Jade Hunting Expedition – Part 1

Itoigawa City– Niigata Prefecture – Japan

Golden Week; May 3rd-7th gave me five days to go south and hunt for Japanese jadeite. I’d tried to get down to Itoigawa twice last year, but the weather was against me. I’d planned on camping, and was washed out the previous occasions. This time the weather was sunny, so, after an eight hour drive to the southwest along a quite scenic coast highway, I reached Itoigawa, where the Southern Alps hit the Sea of Japan. It took me a little while to locate the campground I’d seen on a map.

Part 1 of these notes covers my trip to the Oyashirazu Pier, the Jade Museum there and my interaction with the local jade hunters. In Part 2 I shall relate my adventures in the Kotakigawa Gorge and exploring the ancient Jomon village of Chojagahara.

Note for Gem Geeks–a very detailed article on Japanese Jadeite can be found in this issue of the official GIA magazine: GEMS & GEMOLOGY, SPRING 2017, VOL. 53, NO. 1

In about 2,500 BCE the Jomon village of Chojagahara, situated on a hill overlooking Itoigawa, was the center of a trade network providing jade for beads an stone axes to Jomon settlements throughout Japan. But by 700 AD jade ornaments had fallen out of fashion and the source for the jadeite was lost. That source, in the Kotakigawa Gorge, wasn’t rediscovered until 1939.

It took me a little while to locate the campground I’d seen on a map. Just as it was growing dark I followed the directions given me by a couple of local farmers, then found the sign and followed a narrow, one-lane trail up the side of a steep hill into the forest until I came to the campground. Hardly anyone was staying there, even during Golden Week.

My first goal was a visit to the Oyashirazu Pier. That’s where I’d heard that jade could be found on the beach, a Jade Museum was there and, best of all for me, local jade hunters set up tables with rough and finished jade for sale. I tried my hand on the beach, but didn’t really know what I was looking for. I’d purchased rough jade before, but it was always already in the wholesale market.

I had no idea how to pick it out from among thousands of other pebbles, or river rocks. Luckily, I showed what I found to one the the guys selling jade and he picked up some small pebbles of rough jade he had on his table and then held them both in the sun to show me the difference. It was an “Ah-Ha!” moment of satori-like comprehension…a nice little trick that would come in handy when I went to the jade canyon the next day.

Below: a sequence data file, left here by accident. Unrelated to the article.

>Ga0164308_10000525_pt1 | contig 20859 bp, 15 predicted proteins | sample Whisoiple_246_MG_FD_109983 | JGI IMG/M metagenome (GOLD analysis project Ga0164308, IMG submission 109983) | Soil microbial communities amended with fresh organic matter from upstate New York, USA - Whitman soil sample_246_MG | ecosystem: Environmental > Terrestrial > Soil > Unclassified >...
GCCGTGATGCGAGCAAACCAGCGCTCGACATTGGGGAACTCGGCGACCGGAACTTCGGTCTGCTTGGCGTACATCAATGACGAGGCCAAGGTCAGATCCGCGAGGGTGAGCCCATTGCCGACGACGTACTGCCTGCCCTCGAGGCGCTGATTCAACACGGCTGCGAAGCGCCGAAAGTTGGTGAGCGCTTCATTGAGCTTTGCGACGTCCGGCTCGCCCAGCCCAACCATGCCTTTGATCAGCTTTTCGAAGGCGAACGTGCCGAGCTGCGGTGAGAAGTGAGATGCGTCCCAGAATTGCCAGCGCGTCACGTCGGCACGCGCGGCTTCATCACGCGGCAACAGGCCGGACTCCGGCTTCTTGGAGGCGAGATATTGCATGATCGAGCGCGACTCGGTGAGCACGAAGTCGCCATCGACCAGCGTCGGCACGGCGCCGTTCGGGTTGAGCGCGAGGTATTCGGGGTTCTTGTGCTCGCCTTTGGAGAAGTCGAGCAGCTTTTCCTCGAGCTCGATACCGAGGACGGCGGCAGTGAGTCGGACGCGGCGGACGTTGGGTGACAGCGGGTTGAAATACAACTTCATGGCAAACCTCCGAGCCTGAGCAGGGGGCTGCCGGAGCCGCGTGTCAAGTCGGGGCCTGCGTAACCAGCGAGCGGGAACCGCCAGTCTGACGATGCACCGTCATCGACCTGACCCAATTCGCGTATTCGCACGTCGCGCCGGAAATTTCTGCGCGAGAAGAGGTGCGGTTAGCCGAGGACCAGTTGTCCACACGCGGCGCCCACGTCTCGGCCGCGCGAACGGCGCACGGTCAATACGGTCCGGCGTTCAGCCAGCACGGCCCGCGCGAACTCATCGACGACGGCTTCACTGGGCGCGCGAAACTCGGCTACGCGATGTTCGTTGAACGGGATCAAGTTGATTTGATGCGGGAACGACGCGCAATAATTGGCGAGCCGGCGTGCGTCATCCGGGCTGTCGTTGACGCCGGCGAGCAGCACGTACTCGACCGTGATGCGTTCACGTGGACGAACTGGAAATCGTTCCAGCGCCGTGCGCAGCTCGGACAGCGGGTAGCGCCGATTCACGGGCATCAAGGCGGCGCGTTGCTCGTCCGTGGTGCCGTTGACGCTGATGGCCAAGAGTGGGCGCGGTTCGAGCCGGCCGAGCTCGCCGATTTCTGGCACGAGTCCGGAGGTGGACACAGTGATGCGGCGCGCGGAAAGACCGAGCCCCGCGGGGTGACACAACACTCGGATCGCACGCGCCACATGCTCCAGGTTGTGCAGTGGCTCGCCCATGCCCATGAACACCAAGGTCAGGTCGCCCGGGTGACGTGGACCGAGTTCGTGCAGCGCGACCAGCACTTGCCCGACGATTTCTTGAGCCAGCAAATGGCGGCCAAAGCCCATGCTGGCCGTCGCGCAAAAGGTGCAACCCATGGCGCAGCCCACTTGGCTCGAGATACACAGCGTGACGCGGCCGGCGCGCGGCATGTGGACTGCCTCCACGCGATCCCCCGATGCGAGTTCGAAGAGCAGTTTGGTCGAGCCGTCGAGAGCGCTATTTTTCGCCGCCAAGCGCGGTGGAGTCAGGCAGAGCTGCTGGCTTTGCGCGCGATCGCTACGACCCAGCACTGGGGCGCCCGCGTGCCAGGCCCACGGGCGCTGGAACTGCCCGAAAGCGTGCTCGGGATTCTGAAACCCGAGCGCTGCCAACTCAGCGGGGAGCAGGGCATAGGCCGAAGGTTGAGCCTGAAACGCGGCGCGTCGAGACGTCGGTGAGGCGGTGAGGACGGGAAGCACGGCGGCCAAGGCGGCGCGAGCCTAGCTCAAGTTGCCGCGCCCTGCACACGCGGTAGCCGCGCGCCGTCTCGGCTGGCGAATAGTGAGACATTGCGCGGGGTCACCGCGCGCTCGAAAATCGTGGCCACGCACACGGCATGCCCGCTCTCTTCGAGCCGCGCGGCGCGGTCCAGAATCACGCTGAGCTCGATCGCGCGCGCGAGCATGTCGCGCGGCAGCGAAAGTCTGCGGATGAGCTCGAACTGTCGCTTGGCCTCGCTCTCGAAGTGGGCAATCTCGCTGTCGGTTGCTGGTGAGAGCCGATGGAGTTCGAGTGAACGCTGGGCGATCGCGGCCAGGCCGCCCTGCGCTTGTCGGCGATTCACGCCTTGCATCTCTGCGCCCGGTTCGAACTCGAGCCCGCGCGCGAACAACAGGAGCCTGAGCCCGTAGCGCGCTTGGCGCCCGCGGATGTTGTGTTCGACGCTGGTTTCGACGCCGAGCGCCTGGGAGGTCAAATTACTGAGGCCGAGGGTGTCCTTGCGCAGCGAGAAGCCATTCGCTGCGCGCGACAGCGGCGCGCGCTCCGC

On the pier the most interesting find was blue jadeite. I’d seen lavender jadeite in Burma and Thailand, and blue-green Mayan jadeite in Belize, but never such a deep shade of blue. I talked for a while with an old couple. They lived near the Kotaki River and after I showed them the large piece of deep blue, Treasury-grade lapis on my belt buckle that I had cut at a friend’s workshop down in Bali, they realized that I was a lapidary, too. The old man went to his car and brought back four pieces of very translucent blue jade that he was cutting. I asked him “How much?” in Japanese, then threw in a 150 gram slab of  blue jade that they had already polished; we bargained for a bit and came to a price we all thought reasonable.

I spent all morning at the pier, bull-shitting with the old Japanese rockhounds, walking on the beach not finding jade, and checking out the jade museum with the huge boulder as the main exhibit.

That afternoon I drove back to Itoigawa City and followed a turn-off for 7 klicks up into the mountains to a beautiful park and the Fossa Magna Museum. The museum was dedicated to that area’s geology and had a whole room devoted to the local jade. The specimen gallery was nice, too. Outside the flowers were blooming and the red maples glimmered, so I had a little picnic lunch on the grass.


Luckily I headed back to the campground early as I had a few wrong turns to take before finally rediscovering the right way back up the hill. But I still got in early enough to select a better, more remote campsite and still have plenty of sun left to chill out and prepare my camp.  The next day I planed a serious expedition up into the Southern Alps in search of the jade Canyon and try to discover rough jade in the wild.

That part of the adventure shall have to wait until Part 2.








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